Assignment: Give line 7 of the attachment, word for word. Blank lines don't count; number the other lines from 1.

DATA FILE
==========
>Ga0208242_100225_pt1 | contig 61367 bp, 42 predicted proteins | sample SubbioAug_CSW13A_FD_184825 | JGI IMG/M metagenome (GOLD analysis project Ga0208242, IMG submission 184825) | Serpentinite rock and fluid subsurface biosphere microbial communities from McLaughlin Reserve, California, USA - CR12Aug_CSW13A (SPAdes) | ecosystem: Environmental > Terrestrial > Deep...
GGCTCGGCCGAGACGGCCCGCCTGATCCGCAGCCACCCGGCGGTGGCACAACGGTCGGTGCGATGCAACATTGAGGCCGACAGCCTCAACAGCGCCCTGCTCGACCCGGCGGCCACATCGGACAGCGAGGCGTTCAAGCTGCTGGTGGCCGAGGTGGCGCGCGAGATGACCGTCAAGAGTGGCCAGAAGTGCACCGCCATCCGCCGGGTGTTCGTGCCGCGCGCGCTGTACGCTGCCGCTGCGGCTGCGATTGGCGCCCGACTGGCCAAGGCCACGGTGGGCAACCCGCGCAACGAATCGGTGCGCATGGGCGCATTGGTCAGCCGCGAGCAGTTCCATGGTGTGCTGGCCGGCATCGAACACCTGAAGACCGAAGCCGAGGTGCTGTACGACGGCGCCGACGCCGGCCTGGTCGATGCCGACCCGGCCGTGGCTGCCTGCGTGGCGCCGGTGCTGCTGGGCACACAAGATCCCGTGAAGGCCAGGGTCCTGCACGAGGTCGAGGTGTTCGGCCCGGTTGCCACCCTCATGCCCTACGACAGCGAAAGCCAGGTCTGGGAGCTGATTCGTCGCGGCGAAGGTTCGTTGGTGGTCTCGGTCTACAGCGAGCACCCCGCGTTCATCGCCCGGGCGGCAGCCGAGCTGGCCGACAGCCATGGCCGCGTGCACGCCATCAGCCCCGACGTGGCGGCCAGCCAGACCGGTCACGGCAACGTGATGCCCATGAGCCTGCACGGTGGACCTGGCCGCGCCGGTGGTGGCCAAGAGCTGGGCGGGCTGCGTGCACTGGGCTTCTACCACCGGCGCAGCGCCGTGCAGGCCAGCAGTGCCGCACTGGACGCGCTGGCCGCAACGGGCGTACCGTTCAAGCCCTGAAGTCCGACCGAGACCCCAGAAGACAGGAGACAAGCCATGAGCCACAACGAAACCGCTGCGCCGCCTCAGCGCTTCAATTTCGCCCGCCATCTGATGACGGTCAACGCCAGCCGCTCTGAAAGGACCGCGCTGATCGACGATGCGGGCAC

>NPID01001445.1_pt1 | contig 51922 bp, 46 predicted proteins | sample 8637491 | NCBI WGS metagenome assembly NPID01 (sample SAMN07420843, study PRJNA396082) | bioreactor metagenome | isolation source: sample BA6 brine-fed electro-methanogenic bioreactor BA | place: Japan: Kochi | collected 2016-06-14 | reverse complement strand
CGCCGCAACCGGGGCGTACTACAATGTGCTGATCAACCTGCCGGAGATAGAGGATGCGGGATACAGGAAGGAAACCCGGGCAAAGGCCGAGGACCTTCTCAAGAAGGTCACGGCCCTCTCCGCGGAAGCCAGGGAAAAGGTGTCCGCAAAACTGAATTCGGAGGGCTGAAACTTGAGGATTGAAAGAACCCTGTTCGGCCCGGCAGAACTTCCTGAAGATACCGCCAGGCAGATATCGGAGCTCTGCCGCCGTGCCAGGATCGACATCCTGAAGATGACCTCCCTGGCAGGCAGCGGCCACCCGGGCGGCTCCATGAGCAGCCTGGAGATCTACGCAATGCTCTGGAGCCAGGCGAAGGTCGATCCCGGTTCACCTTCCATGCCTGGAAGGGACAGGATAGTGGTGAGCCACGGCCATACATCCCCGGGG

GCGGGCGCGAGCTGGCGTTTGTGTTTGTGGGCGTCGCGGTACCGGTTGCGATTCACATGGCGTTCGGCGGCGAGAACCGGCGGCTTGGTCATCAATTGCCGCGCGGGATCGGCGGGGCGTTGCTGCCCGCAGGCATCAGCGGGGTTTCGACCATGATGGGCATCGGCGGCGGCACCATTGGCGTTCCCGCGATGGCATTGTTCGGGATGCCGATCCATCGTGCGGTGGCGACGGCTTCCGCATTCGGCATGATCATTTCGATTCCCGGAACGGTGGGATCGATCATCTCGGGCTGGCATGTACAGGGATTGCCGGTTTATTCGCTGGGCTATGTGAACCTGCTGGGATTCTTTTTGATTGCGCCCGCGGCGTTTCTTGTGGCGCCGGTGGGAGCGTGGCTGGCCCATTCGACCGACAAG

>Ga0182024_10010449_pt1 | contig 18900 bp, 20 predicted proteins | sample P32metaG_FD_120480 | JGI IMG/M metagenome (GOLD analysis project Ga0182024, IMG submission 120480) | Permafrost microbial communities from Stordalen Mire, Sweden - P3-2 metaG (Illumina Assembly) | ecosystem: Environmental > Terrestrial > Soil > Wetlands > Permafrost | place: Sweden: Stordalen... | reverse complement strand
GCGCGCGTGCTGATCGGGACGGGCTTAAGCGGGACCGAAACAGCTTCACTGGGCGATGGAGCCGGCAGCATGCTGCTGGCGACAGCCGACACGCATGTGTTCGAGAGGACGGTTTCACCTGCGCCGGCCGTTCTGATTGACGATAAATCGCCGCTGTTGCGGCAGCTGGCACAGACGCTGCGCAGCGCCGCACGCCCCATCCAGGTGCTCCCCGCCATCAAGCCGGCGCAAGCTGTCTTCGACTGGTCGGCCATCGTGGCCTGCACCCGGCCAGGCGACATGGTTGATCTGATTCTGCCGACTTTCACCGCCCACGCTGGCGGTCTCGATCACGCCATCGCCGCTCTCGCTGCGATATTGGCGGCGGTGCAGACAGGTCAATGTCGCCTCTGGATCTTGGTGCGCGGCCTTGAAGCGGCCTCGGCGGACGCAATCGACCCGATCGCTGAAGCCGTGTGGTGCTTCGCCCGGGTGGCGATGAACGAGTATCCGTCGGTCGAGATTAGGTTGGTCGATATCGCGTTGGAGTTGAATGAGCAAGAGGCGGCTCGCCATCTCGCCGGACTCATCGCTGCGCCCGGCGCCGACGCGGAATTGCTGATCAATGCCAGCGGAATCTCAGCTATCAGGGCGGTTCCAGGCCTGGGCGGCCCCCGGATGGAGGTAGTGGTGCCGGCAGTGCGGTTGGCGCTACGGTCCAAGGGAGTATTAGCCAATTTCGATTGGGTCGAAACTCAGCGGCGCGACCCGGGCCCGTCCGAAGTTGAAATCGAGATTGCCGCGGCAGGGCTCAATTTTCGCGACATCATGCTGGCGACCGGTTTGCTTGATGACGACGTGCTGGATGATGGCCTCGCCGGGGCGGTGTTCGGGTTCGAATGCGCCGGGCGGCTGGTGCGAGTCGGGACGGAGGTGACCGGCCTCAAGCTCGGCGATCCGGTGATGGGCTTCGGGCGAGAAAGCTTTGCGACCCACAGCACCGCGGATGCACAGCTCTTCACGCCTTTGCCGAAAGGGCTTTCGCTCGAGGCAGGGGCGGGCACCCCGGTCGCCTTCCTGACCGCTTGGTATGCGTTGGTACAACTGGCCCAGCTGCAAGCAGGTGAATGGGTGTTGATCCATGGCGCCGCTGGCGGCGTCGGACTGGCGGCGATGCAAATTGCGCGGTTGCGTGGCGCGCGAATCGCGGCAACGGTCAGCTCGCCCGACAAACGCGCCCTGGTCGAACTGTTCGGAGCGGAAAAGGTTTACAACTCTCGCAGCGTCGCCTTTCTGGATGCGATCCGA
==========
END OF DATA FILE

GCGCGCGTGCTGATCGGGACGGGCTTAAGCGGGACCGAAACAGCTTCACTGGGCGATGGAGCCGGCAGCATGCTGCTGGCGACAGCCGACACGCATGTGTTCGAGAGGACGGTTTCACCTGCGCCGGCCGTTCTGATTGACGATAAATCGCCGCTGTTGCGGCAGCTGGCACAGACGCTGCGCAGCGCCGCACGCCCCATCCAGGTGCTCCCCGCCATCAAGCCGGCGCAAGCTGTCTTCGACTGGTCGGCCATCGTGGCCTGCACCCGGCCAGGCGACATGGTTGATCTGATTCTGCCGACTTTCACCGCCCACGCTGGCGGTCTCGATCACGCCATCGCCGCTCTCGCTGCGATATTGGCGGCGGTGCAGACAGGTCAATGTCGCCTCTGGATCTTGGTGCGCGGCCTTGAAGCGGCCTCGGCGGACGCAATCGACCCGATCGCTGAAGCCGTGTGGTGCTTCGCCCGGGTGGCGATGAACGAGTATCCGTCGGTCGAGATTAGGTTGGTCGATATCGCGTTGGAGTTGAATGAGCAAGAGGCGGCTCGCCATCTCGCCGGACTCATCGCTGCGCCCGGCGCCGACGCGGAATTGCTGATCAATGCCAGCGGAATCTCAGCTATCAGGGCGGTTCCAGGCCTGGGCGGCCCCCGGATGGAGGTAGTGGTGCCGGCAGTGCGGTTGGCGCTACGGTCCAAGGGAGTATTAGCCAATTTCGATTGGGTCGAAACTCAGCGGCGCGACCCGGGCCCGTCCGAAGTTGAAATCGAGATTGCCGCGGCAGGGCTCAATTTTCGCGACATCATGCTGGCGACCGGTTTGCTTGATGACGACGTGCTGGATGATGGCCTCGCCGGGGCGGTGTTCGGGTTCGAATGCGCCGGGCGGCTGGTGCGAGTCGGGACGGAGGTGACCGGCCTCAAGCTCGGCGATCCGGTGATGGGCTTCGGGCGAGAAAGCTTTGCGACCCACAGCACCGCGGATGCACAGCTCTTCACGCCTTTGCCGAAAGGGCTTTCGCTCGAGGCAGGGGCGGGCACCCCGGTCGCCTTCCTGACCGCTTGGTATGCGTTGGTACAACTGGCCCAGCTGCAAGCAGGTGAATGGGTGTTGATCCATGGCGCCGCTGGCGGCGTCGGACTGGCGGCGATGCAAATTGCGCGGTTGCGTGGCGCGCGAATCGCGGCAACGGTCAGCTCGCCCGACAAACGCGCCCTGGTCGAACTGTTCGGAGCGGAAAAGGTTTACAACTCTCGCAGCGTCGCCTTTCTGGATGCGATCCGA